The, now updated to two airbags standard, produced in Mexico, was tested in the frontal and side impact under the latest Latin NCAP tests, achieving zero stars for Adult Occupant Protection and three stars for Child Occupant Protection. The non-airbag version of this model was tested in 2015 and achieved zero stars for adult occupants. In the latest frontal impact test the Aveo recorded poor protection to the chest of the driver even with airbags. The structural performance was rated as unstable which explains also the movement of the steering column and pedals increasing the risk of injuries in the driver. The Side impact protection offered by the Aveo for the adult occupants is adequate to good as it has good energy absortion features. The Child Occupant Protection showed improvements from the 2015 model when CRS were installed using seatbelts, and in 2017 test the CRS used were installed using the ISOFIX anchorages and top tether. The protection offered for the child occupants in the front and side impact was good getting full points in the dynamic test; this performance compared to the 2015 test is explained by the use of ISOFIX anchorages and the unstable structural performance in the frontal crash that reduced the energy to the second row of seats. The point’s reduction came from the lack of ISOFIX marking according to Latin NCAP requirements, lack of passenger airbag disabling switch, limited instructions and failure of some CRS to properly be installed in the car.
Alejandro Furas, Secretary General of Latin NCAP said:
“It is encouraging to see Nissan’s improvements in the Murano to move it to a five star level for adults as well as the safety levels of the Kicks. Latin NCAP showed once again that just adding airbags will not make a car safe when the structure is unstable. We call for GM to bring the same safety levels offered as standard by them in other markets to Latin America very soon. These three results show once again the relevance and benefits of testing all models available in the market, bringing global minimum safety levels as standard for all Latin Americans earlier than governmental regulations. Early safer cars save time that is translated into saving lives.
The market is reacting earlier and beyond governmental requirements thanks to Latin NCAPs tests. Latin NCAP is calling for all governments in Latin America to urgently adopt both the UN’s front and side impact crash test standards certification, Electronic Stability Control (ESC) and Pedestrian Protection requirements. In the meantime, to make Latin NCAP tests mandatory for all cars in the market, which will allow all consumers to have clear information on the safety offered by the car that they plan to buy. Consumers from Latin America and the Caribbean should not pay more for basic global safety offered in mature economies”.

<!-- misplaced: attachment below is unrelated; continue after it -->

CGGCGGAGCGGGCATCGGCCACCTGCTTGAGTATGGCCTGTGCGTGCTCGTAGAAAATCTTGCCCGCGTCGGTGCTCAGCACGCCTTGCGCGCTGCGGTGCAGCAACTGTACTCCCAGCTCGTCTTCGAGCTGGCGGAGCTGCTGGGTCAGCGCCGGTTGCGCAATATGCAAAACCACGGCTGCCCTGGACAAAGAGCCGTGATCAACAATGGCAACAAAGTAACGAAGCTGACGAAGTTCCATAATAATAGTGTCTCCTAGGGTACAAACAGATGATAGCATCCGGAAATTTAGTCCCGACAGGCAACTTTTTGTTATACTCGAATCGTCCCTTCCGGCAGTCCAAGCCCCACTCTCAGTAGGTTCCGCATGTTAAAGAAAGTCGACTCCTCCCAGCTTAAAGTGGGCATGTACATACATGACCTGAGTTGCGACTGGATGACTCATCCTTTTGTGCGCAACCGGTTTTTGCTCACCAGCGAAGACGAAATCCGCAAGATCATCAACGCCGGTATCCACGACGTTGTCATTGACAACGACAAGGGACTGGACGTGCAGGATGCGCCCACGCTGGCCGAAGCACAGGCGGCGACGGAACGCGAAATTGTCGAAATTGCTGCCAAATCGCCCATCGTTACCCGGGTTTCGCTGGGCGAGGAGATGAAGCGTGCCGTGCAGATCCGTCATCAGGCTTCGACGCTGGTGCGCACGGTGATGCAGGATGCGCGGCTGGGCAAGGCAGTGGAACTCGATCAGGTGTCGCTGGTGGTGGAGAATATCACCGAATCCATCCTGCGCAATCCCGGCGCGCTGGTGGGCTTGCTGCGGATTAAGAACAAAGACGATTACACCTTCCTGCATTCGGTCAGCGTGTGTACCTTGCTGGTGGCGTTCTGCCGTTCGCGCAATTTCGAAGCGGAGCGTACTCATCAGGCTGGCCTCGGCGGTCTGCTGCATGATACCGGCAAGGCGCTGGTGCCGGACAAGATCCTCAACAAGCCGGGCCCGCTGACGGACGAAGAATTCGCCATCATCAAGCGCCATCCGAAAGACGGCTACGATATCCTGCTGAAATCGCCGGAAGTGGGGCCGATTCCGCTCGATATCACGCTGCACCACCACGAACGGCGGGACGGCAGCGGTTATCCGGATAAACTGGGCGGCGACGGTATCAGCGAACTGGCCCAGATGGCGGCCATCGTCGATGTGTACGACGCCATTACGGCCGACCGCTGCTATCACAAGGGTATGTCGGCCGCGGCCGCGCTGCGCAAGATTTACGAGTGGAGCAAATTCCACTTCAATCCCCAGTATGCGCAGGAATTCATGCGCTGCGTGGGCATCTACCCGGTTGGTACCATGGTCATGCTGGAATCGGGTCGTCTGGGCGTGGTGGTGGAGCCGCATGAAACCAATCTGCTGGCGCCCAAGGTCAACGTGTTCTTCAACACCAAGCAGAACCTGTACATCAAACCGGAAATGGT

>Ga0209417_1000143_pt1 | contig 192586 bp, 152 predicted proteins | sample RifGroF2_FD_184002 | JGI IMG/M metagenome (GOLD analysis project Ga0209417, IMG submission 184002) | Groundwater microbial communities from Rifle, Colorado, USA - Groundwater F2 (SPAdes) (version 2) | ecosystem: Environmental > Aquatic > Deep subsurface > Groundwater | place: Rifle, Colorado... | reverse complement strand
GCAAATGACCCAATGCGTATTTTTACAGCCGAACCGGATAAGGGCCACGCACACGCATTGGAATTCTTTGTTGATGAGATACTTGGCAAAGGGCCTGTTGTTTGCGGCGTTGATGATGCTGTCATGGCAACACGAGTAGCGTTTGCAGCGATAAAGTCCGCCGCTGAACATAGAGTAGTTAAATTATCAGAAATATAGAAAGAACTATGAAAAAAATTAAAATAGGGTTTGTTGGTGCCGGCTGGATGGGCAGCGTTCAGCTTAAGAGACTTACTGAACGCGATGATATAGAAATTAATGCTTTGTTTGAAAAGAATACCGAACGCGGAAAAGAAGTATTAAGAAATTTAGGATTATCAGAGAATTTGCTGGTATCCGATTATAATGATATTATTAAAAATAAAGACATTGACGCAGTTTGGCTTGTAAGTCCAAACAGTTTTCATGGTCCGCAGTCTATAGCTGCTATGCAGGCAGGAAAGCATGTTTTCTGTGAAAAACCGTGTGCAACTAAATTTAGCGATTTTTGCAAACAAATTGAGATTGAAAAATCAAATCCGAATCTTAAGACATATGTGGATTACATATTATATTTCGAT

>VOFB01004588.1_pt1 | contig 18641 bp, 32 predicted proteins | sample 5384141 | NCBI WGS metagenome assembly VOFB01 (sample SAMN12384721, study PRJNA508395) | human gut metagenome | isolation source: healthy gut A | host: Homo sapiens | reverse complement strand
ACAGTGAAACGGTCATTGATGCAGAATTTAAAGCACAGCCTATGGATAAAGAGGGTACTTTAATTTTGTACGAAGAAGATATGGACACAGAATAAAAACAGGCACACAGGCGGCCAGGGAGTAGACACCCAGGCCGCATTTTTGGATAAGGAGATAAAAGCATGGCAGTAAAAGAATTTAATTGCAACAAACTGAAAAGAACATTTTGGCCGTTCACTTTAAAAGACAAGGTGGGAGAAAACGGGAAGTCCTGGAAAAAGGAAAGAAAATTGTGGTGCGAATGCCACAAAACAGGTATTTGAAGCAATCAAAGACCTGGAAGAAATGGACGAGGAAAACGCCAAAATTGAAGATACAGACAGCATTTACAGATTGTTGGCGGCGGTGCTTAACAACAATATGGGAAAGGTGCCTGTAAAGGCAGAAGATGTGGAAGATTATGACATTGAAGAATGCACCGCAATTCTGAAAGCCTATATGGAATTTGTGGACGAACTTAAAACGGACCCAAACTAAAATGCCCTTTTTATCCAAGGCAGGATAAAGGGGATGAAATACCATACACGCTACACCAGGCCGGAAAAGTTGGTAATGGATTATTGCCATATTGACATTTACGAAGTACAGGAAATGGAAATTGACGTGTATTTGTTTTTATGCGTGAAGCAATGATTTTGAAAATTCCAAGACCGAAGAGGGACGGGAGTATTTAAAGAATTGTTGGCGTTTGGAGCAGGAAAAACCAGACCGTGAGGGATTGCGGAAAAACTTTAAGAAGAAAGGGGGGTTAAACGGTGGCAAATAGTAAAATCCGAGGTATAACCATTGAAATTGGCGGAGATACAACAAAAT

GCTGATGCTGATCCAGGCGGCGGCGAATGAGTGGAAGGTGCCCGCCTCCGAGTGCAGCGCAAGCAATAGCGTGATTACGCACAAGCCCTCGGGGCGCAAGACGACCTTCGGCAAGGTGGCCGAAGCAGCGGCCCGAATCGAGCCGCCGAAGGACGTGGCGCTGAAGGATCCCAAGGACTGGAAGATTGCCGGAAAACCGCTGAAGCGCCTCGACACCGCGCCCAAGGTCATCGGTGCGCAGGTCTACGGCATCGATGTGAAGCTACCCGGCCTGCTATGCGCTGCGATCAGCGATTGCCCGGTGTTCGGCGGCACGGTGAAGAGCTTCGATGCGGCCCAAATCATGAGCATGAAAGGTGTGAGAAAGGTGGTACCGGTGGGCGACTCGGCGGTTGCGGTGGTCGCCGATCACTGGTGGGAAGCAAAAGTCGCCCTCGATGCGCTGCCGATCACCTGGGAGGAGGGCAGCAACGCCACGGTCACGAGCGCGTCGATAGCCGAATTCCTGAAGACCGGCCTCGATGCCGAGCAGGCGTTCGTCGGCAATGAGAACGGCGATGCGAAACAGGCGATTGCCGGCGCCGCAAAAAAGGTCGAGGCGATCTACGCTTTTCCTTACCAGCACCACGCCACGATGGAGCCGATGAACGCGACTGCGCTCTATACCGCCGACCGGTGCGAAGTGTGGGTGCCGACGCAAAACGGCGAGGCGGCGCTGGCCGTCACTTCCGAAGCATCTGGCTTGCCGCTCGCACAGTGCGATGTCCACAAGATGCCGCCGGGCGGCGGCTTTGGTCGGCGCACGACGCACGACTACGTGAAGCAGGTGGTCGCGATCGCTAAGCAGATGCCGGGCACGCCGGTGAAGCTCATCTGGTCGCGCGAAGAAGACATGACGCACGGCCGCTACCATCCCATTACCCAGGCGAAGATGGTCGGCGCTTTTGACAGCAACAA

Ricardo Morales Rubio, Latin NCAP Chairman of the Board of Directors said:
“Close to the end of 2017 we have been seeing a good reaction from car manufacturers in Latin NCAP crash tests. The improvements of the models already in the market is a reaction to showing our results and the improvements are coming earlier and above any governmental expected regulations even if they are still not planned. The New models with good results are the result of a good planning well in advance for a good safety level at very early stages of the vehicle development”.
About Latin NCAP
The New Car Assessment Programme for Latin America and the Caribbean, Latin NCAP, was launched in 2010 to develop a regional system of independent crashworthiness and safety rating across Latin America and Caribbean (LAC). Latin NCAP replicates similar consumer testing programmes developed over the last thirty years in North America, Europe, Asia and Australia, and which have proved to be very effective in improving the safety of motor vehicles. Since 2010 Latin NCAP has published the results of more than eighty cars in seven test phases.
Latin NCAP acknowledges the support received by the Global New Car Assessment Programme (Global NCAP), International Consumer Research and Testing (ICRT), FIA Foundation, the Inter-American Development Bank (IDB) and Bloomberg Philanthropies Global Road Safety Initiative.
Latin NCAP is an Associate member of Global NCAP and supports theand the .